ardent-patriot vote which may be cooling, deciding which way the
liberal wind blows, and staying poised to seem to have supported
whoever wins. Screw the troops. Their fathers probably work in
factories anyway.

Soldiers do not realize, until too late, the contempt in which
they are held by their betters. Here is the psychological foundation of
the hobbyist wars of bus-station presidents. If you are, say, a Lance
Corporal in some miserable region of Iraq, I have a question for you:
Would your commanding general let you date his daughter? I spent my
high-school years on a naval base, Dahlgren Naval Proving Ground as it
was then called. Dahlgren was heavy with officers, scientists, and
engineers. Their daughters, my classmates, were not allowed to
associate with sailors. Oh yes, we honor our fighting men. We hold them
in endless respect. Yes we do.

For that matter, Lance Corporal, ask how many members of
Congress have even served, much less been in combat. Ask how many have
children in the armed services. Look around you. Do you see many (any)
guys from Harvard? Yale? MIT? Cornell? Exactly. The smart, the
well-off, the powerful are not about to risk their irreplaceable
sit-parts in combat. Nor are they going to mix with mere high-school
graduates, with kids from small towns in Tennessee, with blue-collar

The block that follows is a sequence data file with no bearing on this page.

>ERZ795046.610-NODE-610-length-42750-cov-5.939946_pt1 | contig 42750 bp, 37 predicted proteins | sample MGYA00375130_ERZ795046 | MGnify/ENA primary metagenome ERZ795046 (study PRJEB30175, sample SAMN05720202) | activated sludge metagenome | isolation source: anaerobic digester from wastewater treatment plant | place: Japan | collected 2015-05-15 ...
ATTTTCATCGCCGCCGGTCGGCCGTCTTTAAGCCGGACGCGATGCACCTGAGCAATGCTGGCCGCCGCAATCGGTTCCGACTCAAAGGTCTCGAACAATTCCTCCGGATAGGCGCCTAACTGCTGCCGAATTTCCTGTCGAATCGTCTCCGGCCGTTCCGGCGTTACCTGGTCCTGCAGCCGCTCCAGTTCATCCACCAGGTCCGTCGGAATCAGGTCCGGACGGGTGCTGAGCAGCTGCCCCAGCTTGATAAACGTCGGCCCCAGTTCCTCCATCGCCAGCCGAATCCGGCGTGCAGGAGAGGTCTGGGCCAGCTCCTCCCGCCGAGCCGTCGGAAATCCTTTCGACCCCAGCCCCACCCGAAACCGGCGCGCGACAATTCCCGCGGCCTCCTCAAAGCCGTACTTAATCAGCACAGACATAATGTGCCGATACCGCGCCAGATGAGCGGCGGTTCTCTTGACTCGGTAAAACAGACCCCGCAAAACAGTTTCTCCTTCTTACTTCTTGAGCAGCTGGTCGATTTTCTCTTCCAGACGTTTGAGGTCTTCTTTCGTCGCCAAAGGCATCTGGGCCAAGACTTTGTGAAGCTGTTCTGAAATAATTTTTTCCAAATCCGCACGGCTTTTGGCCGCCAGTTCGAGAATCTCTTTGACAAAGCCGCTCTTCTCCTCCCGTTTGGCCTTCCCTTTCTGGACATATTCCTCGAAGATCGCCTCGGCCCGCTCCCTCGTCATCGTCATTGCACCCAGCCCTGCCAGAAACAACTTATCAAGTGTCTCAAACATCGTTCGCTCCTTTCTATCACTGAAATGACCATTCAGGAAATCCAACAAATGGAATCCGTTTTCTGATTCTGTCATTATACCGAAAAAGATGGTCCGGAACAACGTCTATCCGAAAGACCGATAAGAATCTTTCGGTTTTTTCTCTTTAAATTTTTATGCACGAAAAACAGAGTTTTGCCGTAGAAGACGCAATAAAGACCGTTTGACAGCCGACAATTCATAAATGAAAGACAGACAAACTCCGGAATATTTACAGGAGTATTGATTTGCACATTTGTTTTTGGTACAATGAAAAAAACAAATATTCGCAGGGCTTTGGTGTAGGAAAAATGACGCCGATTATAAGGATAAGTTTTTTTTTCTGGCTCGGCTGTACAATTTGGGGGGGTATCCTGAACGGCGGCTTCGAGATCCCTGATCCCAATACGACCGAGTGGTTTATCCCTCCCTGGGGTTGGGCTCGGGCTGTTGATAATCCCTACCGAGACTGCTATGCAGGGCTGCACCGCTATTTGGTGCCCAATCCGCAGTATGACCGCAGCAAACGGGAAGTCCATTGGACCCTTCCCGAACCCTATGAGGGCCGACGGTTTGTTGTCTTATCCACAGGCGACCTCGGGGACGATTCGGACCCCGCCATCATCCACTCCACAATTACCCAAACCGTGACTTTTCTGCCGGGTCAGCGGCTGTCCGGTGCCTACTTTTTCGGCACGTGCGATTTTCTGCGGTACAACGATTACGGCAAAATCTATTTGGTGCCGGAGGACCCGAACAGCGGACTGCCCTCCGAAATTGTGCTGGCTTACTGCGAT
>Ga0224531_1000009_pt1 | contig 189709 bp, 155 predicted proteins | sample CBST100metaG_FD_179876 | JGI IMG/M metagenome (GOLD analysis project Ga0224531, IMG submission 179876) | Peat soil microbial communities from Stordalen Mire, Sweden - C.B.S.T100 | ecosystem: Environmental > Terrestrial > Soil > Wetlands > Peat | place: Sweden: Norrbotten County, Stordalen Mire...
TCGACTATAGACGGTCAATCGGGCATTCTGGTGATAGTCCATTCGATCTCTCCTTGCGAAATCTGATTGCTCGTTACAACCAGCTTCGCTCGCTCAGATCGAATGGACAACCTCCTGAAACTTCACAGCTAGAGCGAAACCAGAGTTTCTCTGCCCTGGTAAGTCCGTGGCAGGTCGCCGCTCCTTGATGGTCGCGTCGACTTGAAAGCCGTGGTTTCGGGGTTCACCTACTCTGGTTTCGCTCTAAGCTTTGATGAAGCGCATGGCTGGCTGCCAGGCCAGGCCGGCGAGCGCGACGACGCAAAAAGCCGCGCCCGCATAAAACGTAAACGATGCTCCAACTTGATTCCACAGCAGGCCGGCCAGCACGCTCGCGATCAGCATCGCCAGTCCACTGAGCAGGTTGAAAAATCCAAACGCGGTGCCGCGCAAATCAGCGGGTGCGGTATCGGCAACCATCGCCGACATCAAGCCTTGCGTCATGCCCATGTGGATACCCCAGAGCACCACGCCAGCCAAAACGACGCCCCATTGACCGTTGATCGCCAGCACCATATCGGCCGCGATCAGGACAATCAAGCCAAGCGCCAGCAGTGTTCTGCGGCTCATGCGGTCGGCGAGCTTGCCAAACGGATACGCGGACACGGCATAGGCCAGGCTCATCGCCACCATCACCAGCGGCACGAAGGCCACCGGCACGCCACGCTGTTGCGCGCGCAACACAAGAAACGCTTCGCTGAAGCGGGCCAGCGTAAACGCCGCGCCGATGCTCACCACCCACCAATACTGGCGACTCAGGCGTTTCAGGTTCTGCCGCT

riffraff who bowl and drink Bud at places with names like Lenny’s Rib
Room. One simply doesn’t. One has standards.

You are being suckered, gang, just as we were.

It is a science. The government hires slick PR firms and ad
agencies in New York. These study what things make a young stud want to
be A Soldier: a desire to prove himself, to get laid in foreign places,
a craving for adventure, a desire to feel part of something big and
powerful and respected, what have you. They know exactly what they are
doing. They craft phrases, “Be a Man Among Men,” or “A Few Good Men,”
or, since girls don’t like those two, “The Few, The Proud.” Join up and
be Superman.

Then comes the calculated psychological conditioning. There is
for example the sense of power and unity that comes of running to
cadence with a platoon of other guys, thump, thump, thump, all shouting
to the heady rhythm of boots, “If I die on the Russian front, bury me
with a Russian cunt, Lef-rye-lef-rye-lef-rye-lef….” That was Parris
Island, August of ’66, and doubtless they say something else now, but
the principle is the same.

And so you come out in splendid physical shape and feeling no
end manly and they tell you how noble it is to Fight for Your Country.
This might be true if anyone were invading the country. But since
Washington always invades somebody else, you are actually fighting for
Big Oil, or Israel, or the defense industry, or the sexual ambiguities
who staff National Review, or the vanity of that moral dwarf
on Pennsylvania Avenue. You will figure this out years later.

Once you are in the war, you can’t get out. We couldn’t either.
While your commander in chief eats steak in the White House and talks
tough, just like a real president, you kill people you have no reason
to kill, about whom you know next to nothing—which one day may weigh on
your conscience. It does with a lot of guys, but that comes later.

You are being suckered, and so are the social classes that
supply the military. Note that the Pentagon cracks down hard on troops
who say the wrong things online, that the White House won’t allow
coffins to be photographed, that the networks never give soldiers a
chance to talk unedited about what is happening. Oh no. It is crucial
to keep morale up among the rubes. You are the rubes. So, once, were we.